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Although studying creativity is considered a legitimate scientific discipline nowadays, it is still a very young one. One of Guilford’s most famous studies was the nine-dot puzzle.
Guilford was one of the first academic researchers who dared to conduct a study of creativity.
Yet participants’ performance was not improved even when they were given specific instructions to do so.
That is, direct and explicit instructions to think outside the box did not help.
In the 1970s, however, very few were even aware of its existence, even though it had been around for almost a century.
If you have tried solving this puzzle, you can confirm that your first attempts usually involve sketching lines inside the imaginary square.
Overnight, it seemed that creativity gurus everywhere were teaching managers how to think outside the box.
Would you like to guess the percentage of the participants in the second group who solved the puzzle correctly?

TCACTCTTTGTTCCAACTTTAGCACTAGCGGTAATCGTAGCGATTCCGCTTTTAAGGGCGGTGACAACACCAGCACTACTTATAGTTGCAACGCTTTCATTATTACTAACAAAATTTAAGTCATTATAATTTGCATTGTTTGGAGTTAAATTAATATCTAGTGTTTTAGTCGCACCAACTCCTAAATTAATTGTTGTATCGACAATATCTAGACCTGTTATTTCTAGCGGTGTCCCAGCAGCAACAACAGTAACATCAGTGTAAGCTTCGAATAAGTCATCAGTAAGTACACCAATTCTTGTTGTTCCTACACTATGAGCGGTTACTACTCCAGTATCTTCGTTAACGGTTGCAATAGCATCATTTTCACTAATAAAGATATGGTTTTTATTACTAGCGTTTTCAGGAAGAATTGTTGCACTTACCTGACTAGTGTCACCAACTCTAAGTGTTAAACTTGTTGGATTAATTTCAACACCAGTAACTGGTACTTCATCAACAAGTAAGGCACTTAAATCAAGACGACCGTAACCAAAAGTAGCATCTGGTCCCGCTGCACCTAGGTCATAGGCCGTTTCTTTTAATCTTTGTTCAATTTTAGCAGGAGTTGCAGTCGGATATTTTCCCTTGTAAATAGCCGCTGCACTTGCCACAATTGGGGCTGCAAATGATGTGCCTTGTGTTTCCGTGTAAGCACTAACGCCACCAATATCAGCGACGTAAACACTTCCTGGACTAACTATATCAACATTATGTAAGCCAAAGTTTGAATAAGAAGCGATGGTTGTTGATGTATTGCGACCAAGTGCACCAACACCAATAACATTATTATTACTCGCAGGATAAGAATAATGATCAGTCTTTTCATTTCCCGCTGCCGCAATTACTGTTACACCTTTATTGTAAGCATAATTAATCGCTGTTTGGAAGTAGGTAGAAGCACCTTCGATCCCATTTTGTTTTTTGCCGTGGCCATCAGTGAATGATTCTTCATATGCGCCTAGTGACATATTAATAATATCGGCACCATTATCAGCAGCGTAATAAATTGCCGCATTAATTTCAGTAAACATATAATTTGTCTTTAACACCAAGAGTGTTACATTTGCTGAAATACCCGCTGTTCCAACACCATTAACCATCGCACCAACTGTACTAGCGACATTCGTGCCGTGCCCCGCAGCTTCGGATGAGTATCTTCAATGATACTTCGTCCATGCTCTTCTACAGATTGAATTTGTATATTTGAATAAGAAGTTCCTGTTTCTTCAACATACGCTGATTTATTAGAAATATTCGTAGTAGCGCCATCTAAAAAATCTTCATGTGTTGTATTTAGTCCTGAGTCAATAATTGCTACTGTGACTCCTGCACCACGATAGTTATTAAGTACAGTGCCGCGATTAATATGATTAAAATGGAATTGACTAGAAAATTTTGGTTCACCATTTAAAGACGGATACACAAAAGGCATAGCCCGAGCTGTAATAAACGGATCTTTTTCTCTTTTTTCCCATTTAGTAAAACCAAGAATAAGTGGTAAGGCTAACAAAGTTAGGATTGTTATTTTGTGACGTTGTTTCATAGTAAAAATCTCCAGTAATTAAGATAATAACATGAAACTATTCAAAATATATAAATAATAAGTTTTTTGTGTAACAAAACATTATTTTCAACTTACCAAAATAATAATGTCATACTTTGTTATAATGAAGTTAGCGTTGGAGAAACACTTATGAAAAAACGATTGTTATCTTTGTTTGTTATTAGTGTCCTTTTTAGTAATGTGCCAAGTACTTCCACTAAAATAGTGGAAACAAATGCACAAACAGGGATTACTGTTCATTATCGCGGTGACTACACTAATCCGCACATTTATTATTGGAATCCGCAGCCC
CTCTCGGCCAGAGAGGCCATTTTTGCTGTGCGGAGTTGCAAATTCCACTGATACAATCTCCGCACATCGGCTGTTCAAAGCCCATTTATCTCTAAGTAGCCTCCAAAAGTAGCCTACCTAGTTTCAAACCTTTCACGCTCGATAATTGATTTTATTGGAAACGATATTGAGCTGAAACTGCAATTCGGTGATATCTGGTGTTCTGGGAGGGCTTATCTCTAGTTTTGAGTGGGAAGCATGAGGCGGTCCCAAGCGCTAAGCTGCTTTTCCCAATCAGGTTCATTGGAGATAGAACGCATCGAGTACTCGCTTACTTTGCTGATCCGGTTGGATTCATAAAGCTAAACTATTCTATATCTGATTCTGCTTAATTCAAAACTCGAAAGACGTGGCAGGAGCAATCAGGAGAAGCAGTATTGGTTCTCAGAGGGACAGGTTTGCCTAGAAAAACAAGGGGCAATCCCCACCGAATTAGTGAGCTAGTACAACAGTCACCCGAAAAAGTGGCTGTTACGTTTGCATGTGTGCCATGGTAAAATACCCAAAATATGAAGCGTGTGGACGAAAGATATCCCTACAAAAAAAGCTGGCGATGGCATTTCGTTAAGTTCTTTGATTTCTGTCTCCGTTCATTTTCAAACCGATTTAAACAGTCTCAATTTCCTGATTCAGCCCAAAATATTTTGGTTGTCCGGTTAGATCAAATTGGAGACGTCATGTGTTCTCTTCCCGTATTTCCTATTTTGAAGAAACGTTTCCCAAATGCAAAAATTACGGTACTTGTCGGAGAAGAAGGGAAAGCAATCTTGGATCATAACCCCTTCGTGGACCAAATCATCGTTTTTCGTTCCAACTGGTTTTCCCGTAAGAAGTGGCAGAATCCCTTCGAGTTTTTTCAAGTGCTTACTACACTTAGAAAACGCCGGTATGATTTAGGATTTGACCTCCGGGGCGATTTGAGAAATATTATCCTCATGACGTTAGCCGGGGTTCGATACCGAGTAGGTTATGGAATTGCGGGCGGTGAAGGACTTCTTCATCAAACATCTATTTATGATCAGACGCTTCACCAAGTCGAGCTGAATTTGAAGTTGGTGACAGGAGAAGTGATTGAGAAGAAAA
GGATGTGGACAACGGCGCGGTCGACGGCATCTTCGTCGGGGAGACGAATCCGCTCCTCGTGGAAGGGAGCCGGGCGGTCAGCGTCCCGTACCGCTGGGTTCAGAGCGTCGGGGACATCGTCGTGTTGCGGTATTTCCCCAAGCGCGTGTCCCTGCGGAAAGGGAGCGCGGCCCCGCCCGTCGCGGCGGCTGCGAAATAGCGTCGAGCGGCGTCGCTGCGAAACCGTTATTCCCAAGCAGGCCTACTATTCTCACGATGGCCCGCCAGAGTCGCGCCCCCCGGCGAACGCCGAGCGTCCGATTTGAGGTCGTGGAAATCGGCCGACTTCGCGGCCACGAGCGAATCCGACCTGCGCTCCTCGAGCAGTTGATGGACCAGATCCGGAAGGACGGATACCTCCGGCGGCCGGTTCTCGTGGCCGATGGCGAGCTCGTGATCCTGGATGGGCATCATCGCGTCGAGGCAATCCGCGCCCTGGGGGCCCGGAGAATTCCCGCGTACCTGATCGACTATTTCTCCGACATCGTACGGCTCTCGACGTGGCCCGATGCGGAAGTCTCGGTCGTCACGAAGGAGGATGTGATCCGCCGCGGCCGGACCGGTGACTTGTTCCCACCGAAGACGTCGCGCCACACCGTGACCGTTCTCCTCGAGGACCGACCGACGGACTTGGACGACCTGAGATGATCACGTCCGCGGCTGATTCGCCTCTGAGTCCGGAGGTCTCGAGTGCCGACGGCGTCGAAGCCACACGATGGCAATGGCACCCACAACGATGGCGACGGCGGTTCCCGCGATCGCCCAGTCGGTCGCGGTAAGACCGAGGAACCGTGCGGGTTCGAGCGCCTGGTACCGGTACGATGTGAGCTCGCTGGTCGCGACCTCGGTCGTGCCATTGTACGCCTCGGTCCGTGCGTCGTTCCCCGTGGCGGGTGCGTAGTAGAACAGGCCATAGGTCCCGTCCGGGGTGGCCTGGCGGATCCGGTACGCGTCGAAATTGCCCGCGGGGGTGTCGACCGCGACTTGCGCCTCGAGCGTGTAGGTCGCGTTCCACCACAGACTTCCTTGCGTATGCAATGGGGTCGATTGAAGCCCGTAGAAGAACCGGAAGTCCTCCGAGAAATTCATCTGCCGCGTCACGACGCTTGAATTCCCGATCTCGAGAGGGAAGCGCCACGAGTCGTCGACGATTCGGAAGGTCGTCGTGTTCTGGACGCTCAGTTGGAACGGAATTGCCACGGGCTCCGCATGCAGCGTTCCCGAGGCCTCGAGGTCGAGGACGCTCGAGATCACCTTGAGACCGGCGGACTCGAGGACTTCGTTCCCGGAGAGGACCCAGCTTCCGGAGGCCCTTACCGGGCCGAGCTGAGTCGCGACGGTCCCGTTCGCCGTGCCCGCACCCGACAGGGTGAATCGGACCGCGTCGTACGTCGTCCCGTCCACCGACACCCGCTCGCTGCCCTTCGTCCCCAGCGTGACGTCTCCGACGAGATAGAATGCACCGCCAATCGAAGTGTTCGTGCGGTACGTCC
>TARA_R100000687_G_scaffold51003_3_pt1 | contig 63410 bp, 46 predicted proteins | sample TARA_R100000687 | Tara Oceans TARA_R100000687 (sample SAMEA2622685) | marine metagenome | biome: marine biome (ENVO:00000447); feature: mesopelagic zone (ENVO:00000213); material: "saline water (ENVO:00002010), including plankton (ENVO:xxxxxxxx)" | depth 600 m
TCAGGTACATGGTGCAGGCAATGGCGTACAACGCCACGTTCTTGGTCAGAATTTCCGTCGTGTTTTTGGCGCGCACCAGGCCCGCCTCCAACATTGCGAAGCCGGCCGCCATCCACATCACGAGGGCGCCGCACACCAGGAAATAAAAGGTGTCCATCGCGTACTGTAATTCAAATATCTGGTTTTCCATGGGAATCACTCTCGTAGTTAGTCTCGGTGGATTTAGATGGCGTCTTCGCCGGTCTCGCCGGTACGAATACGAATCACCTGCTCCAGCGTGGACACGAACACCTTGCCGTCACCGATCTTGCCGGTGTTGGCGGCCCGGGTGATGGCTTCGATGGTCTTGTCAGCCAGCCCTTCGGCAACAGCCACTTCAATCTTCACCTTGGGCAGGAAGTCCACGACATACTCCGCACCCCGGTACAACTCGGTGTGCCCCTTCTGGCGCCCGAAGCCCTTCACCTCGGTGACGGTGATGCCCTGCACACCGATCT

The symmetry, the beautiful simplicity of the solution, and the fact that 80 percent of the participants were effectively blinded by the boundaries of the square led Guilford and the readers of his books to leap to the sweeping conclusion that creativity requires you to go outside the box.
The idea went viral (via 1970s-era media and word of mouth, of course).
Most people assume that 60 percent to 90 percent of the group given the clue would solve the puzzle easily. What’s more, in statistical terms, this 5 percent improvement over the subjects of Guilford’s original study is insignificant.
In other words, the difference could easily be due to what statisticians call sampling error.
It's an interesting experiment, but the author's conclusion cannot possibly follow from the results of it.